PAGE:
Participants in ECU's Green Zone training learn techniques for supporting veterans and military service members in the university population. The next training is set for Nov. 18. (Photo by Cliff Hollis)
EXPANDING SUPPORT ECU Green Zone training helps faculty, staff support military population
A growing program at East Carolina University is giving faculty and staff a way to support student veterans and military service members on campus.
The initiative, Green Zone Training, gives people without military experience a glimpse into the lives of veterans and ways to help them succeed academically, adjust to the campus environment and transition to civilian employment.
“It’s important for faculty and staff to know how to respond effectively,” said Nicole Jablonski, a U.S. Navy veteran and director of ECU’s Student Veteran Services, which leads the Green Zone initiative.
A focus of the two-hour training is a student panel of veterans who answer questions and share their views on a range of issues from deployment to transitioning from the military to ECU.
“When you go to boot camp, the goal is to break you down as a civilian and rebuild you as a military member,” Jablonski said. “It’s designed to change you as a person. It changes your mindset.”
Military service members are team- and mission-driven, accustomed to accomplishing tasks in a highly structured environment. Fellow service men and women become family, according to Jablonski. After service, veterans – especially college students – are faced with many more decisions and can feel isolated.
“You no longer have a mission. It can be really alienating,” Jablonski said. “You’re faced with a whole new world and surrounded by a brand new culture. It’s like moving to a foreign country.”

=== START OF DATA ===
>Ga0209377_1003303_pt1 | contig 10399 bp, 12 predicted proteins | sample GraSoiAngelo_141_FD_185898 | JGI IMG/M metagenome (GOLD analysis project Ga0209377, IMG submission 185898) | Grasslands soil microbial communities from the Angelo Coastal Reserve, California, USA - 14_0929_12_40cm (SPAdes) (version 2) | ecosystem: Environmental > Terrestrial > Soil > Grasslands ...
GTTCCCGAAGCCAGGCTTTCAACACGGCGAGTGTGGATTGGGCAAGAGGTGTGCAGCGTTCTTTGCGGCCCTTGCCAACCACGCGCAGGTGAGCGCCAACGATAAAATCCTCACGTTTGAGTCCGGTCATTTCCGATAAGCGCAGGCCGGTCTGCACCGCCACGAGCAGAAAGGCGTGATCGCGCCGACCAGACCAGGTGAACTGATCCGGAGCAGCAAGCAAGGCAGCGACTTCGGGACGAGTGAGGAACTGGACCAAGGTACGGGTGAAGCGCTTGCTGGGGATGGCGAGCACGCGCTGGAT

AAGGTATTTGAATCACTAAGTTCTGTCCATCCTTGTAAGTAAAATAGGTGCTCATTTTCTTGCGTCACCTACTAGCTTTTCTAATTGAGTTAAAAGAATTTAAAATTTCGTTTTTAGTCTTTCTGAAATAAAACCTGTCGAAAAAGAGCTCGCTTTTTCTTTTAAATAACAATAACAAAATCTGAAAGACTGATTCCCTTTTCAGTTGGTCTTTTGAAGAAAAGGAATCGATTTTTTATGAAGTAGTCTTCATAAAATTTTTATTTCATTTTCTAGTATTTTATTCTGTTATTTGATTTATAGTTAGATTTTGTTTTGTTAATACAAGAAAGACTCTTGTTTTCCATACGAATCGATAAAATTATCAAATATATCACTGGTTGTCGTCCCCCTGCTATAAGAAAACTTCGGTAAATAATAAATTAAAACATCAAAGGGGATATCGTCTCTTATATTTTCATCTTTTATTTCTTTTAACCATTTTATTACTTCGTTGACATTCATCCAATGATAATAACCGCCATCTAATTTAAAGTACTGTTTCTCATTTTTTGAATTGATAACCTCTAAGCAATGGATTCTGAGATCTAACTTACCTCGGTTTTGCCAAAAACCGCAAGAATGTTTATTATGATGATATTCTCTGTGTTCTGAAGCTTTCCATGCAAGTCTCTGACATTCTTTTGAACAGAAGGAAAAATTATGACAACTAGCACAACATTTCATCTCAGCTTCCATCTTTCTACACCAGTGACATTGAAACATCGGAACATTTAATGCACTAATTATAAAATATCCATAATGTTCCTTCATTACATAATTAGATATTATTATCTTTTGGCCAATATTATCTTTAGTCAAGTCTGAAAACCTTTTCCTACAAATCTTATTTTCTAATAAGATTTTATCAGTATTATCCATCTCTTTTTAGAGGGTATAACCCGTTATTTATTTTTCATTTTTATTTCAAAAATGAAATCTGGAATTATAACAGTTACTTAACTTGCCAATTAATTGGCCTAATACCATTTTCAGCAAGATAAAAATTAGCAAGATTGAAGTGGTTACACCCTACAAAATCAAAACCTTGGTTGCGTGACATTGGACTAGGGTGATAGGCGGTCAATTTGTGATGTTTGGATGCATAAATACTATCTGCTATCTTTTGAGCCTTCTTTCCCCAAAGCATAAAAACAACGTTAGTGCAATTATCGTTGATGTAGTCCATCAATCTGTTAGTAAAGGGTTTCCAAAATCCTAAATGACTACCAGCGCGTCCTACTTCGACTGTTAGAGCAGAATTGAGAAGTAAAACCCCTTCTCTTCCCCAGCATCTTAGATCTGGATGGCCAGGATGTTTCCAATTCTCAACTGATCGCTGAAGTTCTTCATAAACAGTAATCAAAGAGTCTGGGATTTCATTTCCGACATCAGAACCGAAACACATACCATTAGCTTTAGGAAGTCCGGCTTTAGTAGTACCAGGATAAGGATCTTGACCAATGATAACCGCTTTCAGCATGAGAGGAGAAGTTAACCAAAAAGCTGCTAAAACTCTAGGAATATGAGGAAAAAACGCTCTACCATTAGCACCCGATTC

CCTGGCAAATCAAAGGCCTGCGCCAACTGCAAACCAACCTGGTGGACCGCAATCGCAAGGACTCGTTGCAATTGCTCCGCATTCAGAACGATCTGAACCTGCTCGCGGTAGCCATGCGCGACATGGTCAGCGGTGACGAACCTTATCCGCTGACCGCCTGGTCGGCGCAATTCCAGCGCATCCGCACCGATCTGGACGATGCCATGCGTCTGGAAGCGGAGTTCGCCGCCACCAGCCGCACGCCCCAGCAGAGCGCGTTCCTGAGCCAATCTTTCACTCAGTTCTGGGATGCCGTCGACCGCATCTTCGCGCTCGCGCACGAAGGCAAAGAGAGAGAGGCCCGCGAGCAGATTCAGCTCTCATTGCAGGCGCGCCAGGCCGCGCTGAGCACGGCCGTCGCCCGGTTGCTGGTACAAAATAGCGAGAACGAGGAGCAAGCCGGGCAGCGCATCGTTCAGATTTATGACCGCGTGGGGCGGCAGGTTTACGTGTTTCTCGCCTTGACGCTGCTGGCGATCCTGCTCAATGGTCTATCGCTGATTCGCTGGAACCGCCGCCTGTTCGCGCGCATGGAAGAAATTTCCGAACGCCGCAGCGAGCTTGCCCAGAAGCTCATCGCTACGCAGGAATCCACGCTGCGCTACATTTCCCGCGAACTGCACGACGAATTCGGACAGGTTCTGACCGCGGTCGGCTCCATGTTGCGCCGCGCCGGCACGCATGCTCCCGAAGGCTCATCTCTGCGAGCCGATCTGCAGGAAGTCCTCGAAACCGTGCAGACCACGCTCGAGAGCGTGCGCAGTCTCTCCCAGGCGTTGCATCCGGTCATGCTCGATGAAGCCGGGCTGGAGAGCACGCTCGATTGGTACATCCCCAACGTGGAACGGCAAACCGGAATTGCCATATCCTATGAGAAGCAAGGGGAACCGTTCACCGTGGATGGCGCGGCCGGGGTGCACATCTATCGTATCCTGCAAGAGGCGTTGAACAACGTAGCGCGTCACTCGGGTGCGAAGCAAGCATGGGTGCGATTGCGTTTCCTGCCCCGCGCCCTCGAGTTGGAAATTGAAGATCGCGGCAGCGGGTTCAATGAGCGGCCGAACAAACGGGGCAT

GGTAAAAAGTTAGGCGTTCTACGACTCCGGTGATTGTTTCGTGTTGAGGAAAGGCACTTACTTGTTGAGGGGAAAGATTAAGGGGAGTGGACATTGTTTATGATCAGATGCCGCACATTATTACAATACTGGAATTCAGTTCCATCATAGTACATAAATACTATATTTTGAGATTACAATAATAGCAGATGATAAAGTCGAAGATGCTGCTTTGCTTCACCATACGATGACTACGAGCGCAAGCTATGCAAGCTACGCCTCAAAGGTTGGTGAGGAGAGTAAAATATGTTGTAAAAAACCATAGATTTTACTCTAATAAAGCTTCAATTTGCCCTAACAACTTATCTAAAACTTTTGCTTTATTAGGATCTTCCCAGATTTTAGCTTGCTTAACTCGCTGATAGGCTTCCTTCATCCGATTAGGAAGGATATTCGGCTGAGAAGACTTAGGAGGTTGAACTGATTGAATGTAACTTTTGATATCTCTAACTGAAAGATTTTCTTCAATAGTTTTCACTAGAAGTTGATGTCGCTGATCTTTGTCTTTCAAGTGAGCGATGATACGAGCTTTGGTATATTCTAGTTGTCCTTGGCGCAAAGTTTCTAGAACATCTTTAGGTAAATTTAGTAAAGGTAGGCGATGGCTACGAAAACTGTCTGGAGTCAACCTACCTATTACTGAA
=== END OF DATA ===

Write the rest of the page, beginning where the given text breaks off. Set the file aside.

Yet student veterans have a rich life experience that faculty want to capture in the classroom to share with other students.
Dr. Anna Froula, associate professor of film studies and faculty advisor for the student-led Pirate Veterans Organization, completed Green Zone training in September.
Her research in representations of service personnel in film and popular culture helped pique her interest in the training. “I believe civilians have a duty to understand as best we can the experiences of wars fought in our name,” Froula said. “It was particularly helpful to hear the student veterans speak for themselves, and the video of what it is like to drive in Iraq has stuck with me.”
ECU has an estimated 1,100 veterans enrolled and about 1,200 students are using the GI bill (some are dependents of military service members).
“We hope that having the Green Zone Training will ensure that ECU is as military friendly as possible,” Jablonski said.
ECU faculty and staff who complete the training receive a Green Zone sticker to signify that their office is a “safe place” and they are knowledgeable about issues faced by student veterans.
“If more people can take this class and learn, it would be great,” said Ashley Bonner, a U.S. Air Force veteran who served on the student veteran panel at a recent Green Zone training. Bonner was a medic who enrolled full time at ECU in January.
Participants are reminded to be a respectful but not intrusive when asking about military service. Some appropriate first questions could be ‘Why did you join? What did you do in the service? Did you deploy?’ “They let the veteran be the one to reveal to you what they feel comfortable with,” Jablonski said. “Don’t probe. Some people don’t want to talk about it.”